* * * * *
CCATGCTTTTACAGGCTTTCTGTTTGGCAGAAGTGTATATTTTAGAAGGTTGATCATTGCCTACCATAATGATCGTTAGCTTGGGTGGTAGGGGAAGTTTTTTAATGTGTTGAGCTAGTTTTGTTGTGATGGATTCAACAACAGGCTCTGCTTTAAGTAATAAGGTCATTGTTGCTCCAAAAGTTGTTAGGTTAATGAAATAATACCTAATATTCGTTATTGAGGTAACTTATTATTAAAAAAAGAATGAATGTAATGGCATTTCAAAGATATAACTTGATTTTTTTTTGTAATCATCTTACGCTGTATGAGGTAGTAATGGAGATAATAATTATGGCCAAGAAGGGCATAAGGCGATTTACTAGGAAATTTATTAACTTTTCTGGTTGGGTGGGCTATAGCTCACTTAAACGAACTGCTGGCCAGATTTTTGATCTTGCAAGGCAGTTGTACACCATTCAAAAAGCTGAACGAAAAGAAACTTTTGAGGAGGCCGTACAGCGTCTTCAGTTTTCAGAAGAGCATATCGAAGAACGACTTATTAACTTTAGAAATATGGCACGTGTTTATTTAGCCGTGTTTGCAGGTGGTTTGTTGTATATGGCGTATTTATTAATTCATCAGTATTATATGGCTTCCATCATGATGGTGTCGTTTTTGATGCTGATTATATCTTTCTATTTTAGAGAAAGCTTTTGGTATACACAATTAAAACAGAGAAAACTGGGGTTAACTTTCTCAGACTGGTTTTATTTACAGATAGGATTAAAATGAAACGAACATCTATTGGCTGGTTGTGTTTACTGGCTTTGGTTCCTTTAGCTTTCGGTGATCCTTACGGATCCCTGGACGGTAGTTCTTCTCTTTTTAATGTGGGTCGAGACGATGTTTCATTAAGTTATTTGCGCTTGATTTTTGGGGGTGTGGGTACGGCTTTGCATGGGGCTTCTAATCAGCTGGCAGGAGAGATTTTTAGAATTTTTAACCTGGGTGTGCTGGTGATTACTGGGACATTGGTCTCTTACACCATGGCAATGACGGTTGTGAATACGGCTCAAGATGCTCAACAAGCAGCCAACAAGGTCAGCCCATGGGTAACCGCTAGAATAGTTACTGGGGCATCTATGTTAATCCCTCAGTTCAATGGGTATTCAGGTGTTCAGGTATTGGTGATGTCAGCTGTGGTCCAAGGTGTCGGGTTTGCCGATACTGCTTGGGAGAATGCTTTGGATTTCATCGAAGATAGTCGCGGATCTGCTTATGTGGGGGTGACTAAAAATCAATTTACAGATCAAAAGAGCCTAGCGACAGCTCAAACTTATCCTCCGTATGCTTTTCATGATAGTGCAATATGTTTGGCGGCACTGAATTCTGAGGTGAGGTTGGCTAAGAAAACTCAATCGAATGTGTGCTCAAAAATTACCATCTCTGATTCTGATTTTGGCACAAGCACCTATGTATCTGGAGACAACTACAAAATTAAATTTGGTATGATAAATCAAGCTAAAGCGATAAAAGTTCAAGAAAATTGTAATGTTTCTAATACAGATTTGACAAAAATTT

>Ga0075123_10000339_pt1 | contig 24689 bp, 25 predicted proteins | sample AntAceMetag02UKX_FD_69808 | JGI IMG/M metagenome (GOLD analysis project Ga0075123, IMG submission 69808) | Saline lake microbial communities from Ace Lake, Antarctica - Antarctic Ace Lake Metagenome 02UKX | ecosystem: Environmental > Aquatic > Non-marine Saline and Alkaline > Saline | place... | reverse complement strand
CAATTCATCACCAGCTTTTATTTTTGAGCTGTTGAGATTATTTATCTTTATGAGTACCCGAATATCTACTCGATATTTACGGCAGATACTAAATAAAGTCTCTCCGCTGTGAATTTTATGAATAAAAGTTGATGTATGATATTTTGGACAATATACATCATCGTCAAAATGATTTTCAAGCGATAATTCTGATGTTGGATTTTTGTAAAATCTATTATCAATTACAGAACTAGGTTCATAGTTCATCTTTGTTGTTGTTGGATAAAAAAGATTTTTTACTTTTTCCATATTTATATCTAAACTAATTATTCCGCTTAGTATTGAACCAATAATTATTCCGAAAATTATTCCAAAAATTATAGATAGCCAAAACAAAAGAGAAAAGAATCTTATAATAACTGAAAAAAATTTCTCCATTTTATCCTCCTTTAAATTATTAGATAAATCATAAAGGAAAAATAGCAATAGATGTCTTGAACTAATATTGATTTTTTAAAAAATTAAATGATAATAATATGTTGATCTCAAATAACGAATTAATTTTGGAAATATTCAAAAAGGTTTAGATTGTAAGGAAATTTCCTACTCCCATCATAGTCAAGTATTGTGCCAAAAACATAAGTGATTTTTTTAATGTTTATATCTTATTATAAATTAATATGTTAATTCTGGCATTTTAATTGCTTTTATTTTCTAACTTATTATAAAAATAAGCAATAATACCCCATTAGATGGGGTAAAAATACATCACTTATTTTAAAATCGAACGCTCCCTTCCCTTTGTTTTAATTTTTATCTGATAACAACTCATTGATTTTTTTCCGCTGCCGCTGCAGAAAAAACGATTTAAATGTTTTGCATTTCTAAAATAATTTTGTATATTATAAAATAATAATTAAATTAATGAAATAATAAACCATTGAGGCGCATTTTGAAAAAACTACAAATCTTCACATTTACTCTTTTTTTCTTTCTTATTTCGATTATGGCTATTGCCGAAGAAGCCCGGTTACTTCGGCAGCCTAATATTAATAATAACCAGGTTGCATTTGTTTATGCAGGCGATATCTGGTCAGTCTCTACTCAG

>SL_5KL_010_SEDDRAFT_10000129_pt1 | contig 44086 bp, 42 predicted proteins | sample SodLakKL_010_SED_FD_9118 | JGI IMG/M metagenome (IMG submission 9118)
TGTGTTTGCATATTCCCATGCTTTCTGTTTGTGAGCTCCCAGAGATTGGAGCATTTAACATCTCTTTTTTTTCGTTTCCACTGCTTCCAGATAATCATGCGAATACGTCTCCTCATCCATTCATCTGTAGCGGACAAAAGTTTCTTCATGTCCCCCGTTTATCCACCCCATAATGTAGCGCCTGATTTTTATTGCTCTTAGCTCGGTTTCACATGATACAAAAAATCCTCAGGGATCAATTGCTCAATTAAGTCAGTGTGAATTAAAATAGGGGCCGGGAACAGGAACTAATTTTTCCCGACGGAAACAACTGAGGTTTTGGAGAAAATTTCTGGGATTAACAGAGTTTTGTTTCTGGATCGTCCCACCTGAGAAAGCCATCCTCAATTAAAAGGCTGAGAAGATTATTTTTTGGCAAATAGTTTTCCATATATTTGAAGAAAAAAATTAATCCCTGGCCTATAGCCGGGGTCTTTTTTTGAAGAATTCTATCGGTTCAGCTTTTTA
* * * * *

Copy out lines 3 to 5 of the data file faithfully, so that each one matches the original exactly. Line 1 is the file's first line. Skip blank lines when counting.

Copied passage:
CAATTCATCACCAGCTTTTATTTTTGAGCTGTTGAGATTATTTATCTTTATGAGTACCCGAATATCTACTCGATATTTACGGCAGATACTAAATAAAGTCTCTCCGCTGTGAATTTTATGAATAAAAGTTGATGTATGATATTTTGGACAATATACATCATCGTCAAAATGATTTTCAAGCGATAATTCTGATGTTGGATTTTTGTAAAATCTATTATCAATTACAGAACTAGGTTCATAGTTCATCTTTGTTGTTGTTGGATAAAAAAGATTTTTTACTTTTTCCATATTTATATCTAAACTAATTATTCCGCTTAGTATTGAACCAATAATTATTCCGAAAATTATTCCAAAAATTATAGATAGCCAAAACAAAAGAGAAAAGAATCTTATAATAACTGAAAAAAATTTCTCCATTTTATCCTCCTTTAAATTATTAGATAAATCATAAAGGAAAAATAGCAATAGATGTCTTGAACTAATATTGATTTTTTAAAAAATTAAATGATAATAATATGTTGATCTCAAATAACGAATTAATTTTGGAAATATTCAAAAAGGTTTAGATTGTAAGGAAATTTCCTACTCCCATCATAGTCAAGTATTGTGCCAAAAACATAAGTGATTTTTTTAATGTTTATATCTTATTATAAATTAATATGTTAATTCTGGCATTTTAATTGCTTTTATTTTCTAACTTATTATAAAAATAAGCAATAATACCCCATTAGATGGGGTAAAAATACATCACTTATTTTAAAATCGAACGCTCCCTTCCCTTTGTTTTAATTTTTATCTGATAACAACTCATTGATTTTTTTCCGCTGCCGCTGCAGAAAAAACGATTTAAATGTTTTGCATTTCTAAAATAATTTTGTATATTATAAAATAATAATTAAATTAATGAAATAATAAACCATTGAGGCGCATTTTGAAAAAACTACAAATCTTCACATTTACTCTTTTTTTCTTTCTTATTTCGATTATGGCTATTGCCGAAGAAGCCCGGTTACTTCGGCAGCCTAATATTAATAATAACCAGGTTGCATTTGTTTATGCAGGCGATATCTGGTCAGTCTCTACTCAG

>SL_5KL_010_SEDDRAFT_10000129_pt1 | contig 44086 bp, 42 predicted proteins | sample SodLakKL_010_SED_FD_9118 | JGI IMG/M metagenome (IMG submission 9118)
TGTGTTTGCATATTCCCATGCTTTCTGTTTGTGAGCTCCCAGAGATTGGAGCATTTAACATCTCTTTTTTTTCGTTTCCACTGCTTCCAGATAATCATGCGAATACGTCTCCTCATCCATTCATCTGTAGCGGACAAAAGTTTCTTCATGTCCCCCGTTTATCCACCCCATAATGTAGCGCCTGATTTTTATTGCTCTTAGCTCGGTTTCACATGATACAAAAAATCCTCAGGGATCAATTGCTCAATTAAGTCAGTGTGAATTAAAATAGGGGCCGGGAACAGGAACTAATTTTTCCCGACGGAAACAACTGAGGTTTTGGAGAAAATTTCTGGGATTAACAGAGTTTTGTTTCTGGATCGTCCCACCTGAGAAAGCCATCCTCAATTAAAAGGCTGAGAAGATTATTTTTTGGCAAATAGTTTTCCATATATTTGAAGAAAAAAATTAATCCCTGGCCTATAGCCGGGGTCTTTTTTTGAAGAATTCTATCGGTTCAGCTTTTTA